The reconstruction of these buildings will take about two years, but it will all depend on the insurance pay out that UCT will receive. ‘If we don’t receive sufficient funds, we will have to raise our own funds, which can take a long time.’
Fundraising is already a challenge for the university, especially after Covid-19. With a declining budget owing to reduced subsidies from government, it is becoming increasingly challenging to raise financial aid for disadvantaged students. This year, UCT has mainly been challenged with finding funds for NSFAS students, as well as for post-graduate diploma students who do not get NSFAS funding.
If students qualifying for NSFAS support are in the system, but government can’t fund them, it becomes the university’s problem to find money for them. Phakeng says that it is becoming increasingly difficult to find donors as the Covid-19 pandemic has affected businesses worldwide.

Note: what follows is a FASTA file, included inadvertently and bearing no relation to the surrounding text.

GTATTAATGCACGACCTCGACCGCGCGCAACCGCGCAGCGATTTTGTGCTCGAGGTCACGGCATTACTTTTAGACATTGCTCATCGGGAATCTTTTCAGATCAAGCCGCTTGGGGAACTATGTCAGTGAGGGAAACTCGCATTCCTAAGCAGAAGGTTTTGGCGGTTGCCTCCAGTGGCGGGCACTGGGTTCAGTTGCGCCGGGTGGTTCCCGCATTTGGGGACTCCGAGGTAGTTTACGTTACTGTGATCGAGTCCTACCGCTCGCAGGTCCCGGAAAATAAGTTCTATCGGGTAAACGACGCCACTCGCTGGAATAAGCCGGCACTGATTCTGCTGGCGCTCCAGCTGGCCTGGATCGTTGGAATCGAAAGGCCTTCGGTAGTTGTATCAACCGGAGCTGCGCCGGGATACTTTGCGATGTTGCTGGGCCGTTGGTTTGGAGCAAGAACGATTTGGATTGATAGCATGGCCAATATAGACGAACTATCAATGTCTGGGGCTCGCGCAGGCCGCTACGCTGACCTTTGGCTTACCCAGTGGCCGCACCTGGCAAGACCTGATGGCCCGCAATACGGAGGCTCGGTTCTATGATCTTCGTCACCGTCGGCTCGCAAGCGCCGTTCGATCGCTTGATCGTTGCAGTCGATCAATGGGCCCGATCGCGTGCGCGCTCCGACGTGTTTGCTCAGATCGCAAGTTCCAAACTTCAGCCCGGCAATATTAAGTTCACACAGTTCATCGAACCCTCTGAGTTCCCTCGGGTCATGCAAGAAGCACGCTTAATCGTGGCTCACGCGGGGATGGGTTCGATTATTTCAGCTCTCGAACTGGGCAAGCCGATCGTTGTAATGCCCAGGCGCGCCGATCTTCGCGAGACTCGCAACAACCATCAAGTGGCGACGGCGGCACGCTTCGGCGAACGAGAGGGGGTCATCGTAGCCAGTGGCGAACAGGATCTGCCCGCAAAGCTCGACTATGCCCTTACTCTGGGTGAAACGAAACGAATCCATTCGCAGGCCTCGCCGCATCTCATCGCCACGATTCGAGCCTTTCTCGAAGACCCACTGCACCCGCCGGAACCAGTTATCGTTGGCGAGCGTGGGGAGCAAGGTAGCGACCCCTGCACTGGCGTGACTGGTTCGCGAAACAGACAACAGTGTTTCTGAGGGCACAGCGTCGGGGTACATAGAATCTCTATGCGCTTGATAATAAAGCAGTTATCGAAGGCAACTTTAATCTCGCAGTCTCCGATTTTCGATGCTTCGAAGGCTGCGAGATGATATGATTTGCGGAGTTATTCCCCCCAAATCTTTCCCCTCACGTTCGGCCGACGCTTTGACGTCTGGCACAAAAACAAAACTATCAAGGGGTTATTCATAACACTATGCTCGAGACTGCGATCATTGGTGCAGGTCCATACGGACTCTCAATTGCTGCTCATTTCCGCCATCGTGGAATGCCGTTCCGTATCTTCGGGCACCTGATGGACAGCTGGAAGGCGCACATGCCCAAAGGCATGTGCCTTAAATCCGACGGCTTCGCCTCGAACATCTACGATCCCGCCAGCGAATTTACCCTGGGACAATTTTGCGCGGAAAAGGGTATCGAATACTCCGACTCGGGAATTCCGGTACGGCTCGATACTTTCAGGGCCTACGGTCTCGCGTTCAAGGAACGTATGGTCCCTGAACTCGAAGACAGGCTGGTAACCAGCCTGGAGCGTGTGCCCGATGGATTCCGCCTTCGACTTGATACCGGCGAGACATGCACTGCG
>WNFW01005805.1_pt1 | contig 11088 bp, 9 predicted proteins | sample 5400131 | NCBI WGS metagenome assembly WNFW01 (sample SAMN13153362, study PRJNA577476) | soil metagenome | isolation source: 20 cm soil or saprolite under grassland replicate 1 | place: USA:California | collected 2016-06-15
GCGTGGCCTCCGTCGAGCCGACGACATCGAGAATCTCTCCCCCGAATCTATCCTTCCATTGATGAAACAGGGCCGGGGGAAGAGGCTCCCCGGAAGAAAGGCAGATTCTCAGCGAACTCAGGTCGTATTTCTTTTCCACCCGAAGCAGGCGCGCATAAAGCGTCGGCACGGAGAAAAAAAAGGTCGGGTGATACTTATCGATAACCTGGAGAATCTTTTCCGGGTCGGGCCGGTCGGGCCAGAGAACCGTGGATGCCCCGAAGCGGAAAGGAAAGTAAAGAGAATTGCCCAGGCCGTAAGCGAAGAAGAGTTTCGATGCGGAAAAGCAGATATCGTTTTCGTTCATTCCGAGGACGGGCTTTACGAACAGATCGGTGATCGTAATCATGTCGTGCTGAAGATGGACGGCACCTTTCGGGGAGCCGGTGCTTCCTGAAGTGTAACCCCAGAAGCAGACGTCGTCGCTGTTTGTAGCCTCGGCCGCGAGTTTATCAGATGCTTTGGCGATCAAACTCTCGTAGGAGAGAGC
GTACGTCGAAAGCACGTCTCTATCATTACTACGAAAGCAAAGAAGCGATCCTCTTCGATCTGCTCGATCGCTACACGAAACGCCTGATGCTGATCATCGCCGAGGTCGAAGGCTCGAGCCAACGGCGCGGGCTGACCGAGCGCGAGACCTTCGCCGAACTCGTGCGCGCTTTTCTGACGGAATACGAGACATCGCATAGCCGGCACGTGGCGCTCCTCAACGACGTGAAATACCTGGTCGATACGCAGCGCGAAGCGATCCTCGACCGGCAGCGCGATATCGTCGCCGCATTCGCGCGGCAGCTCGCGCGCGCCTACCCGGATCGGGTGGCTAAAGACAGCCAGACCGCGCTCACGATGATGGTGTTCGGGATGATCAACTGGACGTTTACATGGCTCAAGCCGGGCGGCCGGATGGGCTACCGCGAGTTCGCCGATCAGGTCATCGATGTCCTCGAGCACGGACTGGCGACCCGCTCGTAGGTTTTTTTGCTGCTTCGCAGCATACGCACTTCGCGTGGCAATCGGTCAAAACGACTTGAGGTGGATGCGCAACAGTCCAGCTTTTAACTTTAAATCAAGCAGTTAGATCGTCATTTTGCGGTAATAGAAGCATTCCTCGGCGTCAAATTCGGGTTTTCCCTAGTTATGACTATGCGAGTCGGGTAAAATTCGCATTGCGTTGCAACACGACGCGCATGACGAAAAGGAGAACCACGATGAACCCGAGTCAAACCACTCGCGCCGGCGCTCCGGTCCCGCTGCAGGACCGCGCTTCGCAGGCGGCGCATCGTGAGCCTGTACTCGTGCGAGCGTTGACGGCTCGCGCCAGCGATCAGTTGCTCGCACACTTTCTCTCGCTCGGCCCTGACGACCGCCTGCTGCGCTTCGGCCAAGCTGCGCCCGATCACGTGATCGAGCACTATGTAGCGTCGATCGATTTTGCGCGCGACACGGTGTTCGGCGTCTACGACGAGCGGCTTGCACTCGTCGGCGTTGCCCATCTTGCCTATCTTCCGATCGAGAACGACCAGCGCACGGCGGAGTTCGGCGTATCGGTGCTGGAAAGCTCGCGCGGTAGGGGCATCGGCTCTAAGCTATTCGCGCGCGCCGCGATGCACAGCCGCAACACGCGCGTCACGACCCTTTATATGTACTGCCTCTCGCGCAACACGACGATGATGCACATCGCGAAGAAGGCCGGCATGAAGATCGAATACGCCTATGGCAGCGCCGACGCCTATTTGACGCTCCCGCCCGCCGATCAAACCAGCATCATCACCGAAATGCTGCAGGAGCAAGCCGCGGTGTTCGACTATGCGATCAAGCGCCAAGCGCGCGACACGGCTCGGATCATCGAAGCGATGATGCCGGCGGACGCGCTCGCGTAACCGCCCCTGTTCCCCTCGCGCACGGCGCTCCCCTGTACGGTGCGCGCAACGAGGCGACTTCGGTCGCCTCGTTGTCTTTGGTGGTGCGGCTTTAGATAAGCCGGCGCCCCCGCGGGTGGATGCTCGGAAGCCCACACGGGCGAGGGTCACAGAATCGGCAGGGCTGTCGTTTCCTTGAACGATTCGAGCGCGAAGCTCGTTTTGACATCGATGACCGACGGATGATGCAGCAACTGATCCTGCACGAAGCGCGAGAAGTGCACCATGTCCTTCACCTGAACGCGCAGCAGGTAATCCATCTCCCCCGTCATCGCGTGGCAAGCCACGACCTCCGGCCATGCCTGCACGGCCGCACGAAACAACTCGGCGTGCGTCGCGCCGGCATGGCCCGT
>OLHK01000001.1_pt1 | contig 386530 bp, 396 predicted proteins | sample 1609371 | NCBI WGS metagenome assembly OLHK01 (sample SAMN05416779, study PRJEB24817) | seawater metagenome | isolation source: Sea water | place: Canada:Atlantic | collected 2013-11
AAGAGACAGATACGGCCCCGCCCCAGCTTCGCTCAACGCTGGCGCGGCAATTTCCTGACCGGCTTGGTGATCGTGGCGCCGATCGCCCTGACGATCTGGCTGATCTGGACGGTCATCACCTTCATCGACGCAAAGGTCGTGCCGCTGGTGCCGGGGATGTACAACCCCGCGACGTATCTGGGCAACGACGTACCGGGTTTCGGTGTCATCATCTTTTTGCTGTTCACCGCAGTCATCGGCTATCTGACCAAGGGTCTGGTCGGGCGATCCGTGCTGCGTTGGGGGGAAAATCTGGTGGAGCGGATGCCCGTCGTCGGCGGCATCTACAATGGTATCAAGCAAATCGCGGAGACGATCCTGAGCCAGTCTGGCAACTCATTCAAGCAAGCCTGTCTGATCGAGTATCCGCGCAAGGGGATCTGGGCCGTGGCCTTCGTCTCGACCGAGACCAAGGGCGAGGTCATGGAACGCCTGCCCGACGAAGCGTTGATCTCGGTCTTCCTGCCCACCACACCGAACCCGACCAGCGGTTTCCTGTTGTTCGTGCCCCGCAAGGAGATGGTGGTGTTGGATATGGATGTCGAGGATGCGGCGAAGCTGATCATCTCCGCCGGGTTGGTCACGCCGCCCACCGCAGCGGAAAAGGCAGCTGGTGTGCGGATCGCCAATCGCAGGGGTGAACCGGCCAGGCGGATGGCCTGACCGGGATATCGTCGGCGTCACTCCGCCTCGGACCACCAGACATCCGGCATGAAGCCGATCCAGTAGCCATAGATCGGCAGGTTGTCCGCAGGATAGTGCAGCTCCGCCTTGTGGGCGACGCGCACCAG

‘This year 41.5 per cent of our new undergraduate students are the first in their family to attend university, and 40 per cent of our students have registered for post-graduate qualifications. As the leading university on the continent, we cannot afford not to cater to these students.
‘Should we change our focus to raising funds for these buildings rather than raising funds for these students, then there is a real risk that our students will get the short end of the stick, which is something that we would like to avoid.’
In the meantime, while UCT waits for the forensic investigation to conclude, and the insurance claims to be processed, they are turning their attention to what can be done now to ensure that the academic year is not further disrupted.